Gender Roles in Alice Munro's Boys and Girls

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In Alice Munro’s short story “Boys and Girls,” our narrator is a young farm girl on the verge of puberty who is learning what it means to be a “girl.” The story shows the differing gender roles of boys and girls – specifically that women are the weaker, more emotional sex – by showing how the adults of the story expect the children to grow into their respective roles as a girl and a boy, and how the children grow up and ultimately begin to fulfill these roles, making the transition from being “children” to being “young adults.”

The adults in the story expect the children to grow into the gender role that their sex has assigned to them. This is seen in several places throughout the story, such as when the narrator hears her mother
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Neither child has an interest in the work of their parent of the same gender; Laird runs off to play instead of helping with the foxes, and the narrator escapes from the kitchen the first chance she gets (Munro 495). Later in the story, however, Laird begins to take an interest in the men’s work of hunting and killing the horse, and the narrator, while not yet embracing the work of her mother, is disengaging herself from her father’s work and turning toward the more feminine work of decorating her room. Neither of them sing songs anymore, even though the narrator continued to enjoy it, Laird said it “sounded silly,” so she stopped (Munro 501); this is an example of both Laird becoming more masculine, because he no longer wants to take part in frivolous things such as singing “Jingle Bells” at night, and the narrator becoming more feminine, because she so easily bows to her brother’s opinion. Laird has started to accept the role of “leader” instead of just being “young and obedient,” (Munro 499) and the narrator is taking other people’s opinions into consideration when deciding her actions, instead of just doing whatever she wants to do.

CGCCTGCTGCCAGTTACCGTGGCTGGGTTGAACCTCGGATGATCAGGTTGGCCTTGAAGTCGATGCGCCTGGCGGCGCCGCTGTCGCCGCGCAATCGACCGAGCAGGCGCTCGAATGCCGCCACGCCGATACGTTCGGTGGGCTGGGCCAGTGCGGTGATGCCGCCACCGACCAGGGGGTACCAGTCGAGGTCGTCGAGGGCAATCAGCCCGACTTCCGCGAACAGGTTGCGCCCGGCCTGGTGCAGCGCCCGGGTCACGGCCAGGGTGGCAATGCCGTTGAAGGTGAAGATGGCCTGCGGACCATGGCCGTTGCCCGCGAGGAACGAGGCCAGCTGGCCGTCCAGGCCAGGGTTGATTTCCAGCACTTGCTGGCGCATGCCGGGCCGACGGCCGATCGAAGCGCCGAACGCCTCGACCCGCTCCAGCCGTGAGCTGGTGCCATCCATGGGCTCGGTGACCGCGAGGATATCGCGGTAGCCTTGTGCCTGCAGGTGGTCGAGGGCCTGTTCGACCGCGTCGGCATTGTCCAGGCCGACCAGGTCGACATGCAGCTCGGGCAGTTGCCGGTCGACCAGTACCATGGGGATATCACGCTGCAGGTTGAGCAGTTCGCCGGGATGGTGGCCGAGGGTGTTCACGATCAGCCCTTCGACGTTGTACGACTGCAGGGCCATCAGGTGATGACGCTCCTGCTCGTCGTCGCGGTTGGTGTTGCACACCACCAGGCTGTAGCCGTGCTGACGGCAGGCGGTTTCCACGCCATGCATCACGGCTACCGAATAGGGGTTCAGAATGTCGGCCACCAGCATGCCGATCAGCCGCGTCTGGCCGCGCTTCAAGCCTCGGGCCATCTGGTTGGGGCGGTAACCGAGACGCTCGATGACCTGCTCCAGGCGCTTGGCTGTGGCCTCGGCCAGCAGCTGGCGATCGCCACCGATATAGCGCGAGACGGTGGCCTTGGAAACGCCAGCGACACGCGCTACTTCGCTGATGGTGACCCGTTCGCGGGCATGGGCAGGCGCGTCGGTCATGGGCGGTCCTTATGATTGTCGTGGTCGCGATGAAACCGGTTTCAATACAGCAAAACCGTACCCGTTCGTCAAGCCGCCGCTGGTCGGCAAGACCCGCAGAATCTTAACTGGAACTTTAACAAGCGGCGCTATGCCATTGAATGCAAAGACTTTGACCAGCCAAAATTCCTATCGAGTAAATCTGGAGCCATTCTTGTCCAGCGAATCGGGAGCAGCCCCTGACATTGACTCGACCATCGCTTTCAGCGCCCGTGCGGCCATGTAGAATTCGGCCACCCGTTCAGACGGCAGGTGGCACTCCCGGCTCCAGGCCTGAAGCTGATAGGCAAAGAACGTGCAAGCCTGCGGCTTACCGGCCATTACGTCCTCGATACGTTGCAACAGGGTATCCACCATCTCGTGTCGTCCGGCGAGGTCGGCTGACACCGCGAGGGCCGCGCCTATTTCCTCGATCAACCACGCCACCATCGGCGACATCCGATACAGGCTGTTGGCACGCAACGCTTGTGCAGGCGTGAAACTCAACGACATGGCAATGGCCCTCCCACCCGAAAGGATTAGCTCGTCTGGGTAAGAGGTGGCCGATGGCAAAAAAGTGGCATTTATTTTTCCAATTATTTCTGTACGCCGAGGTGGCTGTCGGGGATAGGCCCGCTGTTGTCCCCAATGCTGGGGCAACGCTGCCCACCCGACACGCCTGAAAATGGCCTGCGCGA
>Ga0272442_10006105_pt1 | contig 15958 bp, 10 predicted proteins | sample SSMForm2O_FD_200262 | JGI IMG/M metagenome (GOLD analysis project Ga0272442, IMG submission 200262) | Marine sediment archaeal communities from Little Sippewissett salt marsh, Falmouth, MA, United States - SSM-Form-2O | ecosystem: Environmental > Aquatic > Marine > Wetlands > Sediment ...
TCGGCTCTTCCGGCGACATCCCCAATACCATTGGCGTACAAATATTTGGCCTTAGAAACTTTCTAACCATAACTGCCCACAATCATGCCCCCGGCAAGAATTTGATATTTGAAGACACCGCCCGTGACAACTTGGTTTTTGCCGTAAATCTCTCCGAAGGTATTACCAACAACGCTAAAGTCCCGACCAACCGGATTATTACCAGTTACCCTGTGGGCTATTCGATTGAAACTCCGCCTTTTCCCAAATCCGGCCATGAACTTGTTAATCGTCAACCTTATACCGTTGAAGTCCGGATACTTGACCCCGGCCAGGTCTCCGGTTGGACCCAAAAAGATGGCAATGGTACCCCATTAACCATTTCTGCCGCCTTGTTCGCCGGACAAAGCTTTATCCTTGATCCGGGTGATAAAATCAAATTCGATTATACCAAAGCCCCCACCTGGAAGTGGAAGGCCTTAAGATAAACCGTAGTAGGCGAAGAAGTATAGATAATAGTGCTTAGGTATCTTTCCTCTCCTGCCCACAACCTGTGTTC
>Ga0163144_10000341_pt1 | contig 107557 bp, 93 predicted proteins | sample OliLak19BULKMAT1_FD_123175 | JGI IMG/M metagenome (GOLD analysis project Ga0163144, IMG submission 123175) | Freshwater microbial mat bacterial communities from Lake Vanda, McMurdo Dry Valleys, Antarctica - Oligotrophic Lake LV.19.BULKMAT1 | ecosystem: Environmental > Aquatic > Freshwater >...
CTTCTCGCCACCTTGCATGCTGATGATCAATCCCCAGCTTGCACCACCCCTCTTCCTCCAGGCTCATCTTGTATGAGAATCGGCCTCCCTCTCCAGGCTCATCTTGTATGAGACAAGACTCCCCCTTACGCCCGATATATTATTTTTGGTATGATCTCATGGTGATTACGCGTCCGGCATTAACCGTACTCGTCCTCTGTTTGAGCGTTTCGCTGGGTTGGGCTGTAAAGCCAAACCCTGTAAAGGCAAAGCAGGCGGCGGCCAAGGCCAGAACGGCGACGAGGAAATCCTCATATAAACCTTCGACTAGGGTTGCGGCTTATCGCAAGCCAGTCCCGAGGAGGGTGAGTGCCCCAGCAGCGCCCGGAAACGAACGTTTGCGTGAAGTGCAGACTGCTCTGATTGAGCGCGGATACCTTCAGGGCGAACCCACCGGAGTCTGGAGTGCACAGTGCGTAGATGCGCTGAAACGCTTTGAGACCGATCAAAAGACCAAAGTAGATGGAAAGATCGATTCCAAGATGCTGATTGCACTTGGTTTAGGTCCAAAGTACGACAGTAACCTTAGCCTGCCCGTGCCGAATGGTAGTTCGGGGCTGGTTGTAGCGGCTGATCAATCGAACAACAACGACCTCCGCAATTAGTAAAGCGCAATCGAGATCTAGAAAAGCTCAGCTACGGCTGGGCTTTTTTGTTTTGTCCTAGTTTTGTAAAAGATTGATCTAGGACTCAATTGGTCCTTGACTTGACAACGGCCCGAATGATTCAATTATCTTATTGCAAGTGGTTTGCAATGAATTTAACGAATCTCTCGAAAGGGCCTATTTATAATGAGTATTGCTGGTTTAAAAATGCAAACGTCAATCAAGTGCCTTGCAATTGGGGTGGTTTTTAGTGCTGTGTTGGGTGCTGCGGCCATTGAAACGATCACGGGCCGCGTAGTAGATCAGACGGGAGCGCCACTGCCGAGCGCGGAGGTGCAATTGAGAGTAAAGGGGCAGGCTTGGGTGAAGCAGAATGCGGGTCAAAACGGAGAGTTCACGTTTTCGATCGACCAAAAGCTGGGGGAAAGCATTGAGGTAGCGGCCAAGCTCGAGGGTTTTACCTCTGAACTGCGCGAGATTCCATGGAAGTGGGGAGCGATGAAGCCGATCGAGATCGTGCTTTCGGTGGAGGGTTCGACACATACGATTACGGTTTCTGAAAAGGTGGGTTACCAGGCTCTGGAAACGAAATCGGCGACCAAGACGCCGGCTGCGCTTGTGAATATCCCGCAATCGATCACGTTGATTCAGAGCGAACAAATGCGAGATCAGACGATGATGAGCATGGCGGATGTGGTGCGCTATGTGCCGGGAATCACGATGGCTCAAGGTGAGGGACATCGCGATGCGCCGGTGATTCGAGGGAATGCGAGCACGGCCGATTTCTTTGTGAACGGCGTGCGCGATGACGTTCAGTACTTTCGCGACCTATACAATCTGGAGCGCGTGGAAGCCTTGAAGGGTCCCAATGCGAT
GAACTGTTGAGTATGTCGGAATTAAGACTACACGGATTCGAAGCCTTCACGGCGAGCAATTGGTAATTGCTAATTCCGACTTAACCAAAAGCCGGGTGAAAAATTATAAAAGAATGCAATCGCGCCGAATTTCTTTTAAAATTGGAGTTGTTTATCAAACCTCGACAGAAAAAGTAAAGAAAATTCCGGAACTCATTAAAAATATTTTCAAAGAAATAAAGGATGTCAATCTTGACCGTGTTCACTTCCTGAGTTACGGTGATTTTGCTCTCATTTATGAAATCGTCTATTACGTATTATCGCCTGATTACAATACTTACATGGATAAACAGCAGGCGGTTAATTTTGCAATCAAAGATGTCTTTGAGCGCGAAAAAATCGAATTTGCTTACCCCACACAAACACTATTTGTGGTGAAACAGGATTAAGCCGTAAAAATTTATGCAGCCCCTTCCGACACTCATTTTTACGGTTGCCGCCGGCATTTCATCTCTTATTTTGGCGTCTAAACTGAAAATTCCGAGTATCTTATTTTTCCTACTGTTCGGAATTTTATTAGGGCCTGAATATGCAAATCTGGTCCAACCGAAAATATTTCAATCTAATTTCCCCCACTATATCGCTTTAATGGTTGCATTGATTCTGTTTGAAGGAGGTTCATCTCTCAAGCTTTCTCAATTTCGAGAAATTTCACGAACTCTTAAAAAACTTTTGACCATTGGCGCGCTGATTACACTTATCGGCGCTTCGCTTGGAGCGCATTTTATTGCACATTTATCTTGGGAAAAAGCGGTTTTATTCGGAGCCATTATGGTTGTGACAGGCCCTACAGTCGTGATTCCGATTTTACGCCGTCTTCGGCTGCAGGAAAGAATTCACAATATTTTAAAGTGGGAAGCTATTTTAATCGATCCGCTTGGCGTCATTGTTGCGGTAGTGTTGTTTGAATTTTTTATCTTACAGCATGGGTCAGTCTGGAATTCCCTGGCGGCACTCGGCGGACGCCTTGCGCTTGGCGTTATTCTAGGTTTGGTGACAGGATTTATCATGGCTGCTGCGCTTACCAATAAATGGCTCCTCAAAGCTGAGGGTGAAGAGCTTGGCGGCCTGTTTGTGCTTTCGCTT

From the beginning to the end of the story, the narrator undergoes a transformation from a child of the farm to a young woman. From my perspective, she does not start out as particularly masculine; she is more of a blank slate that is trying to rebel against what she views as
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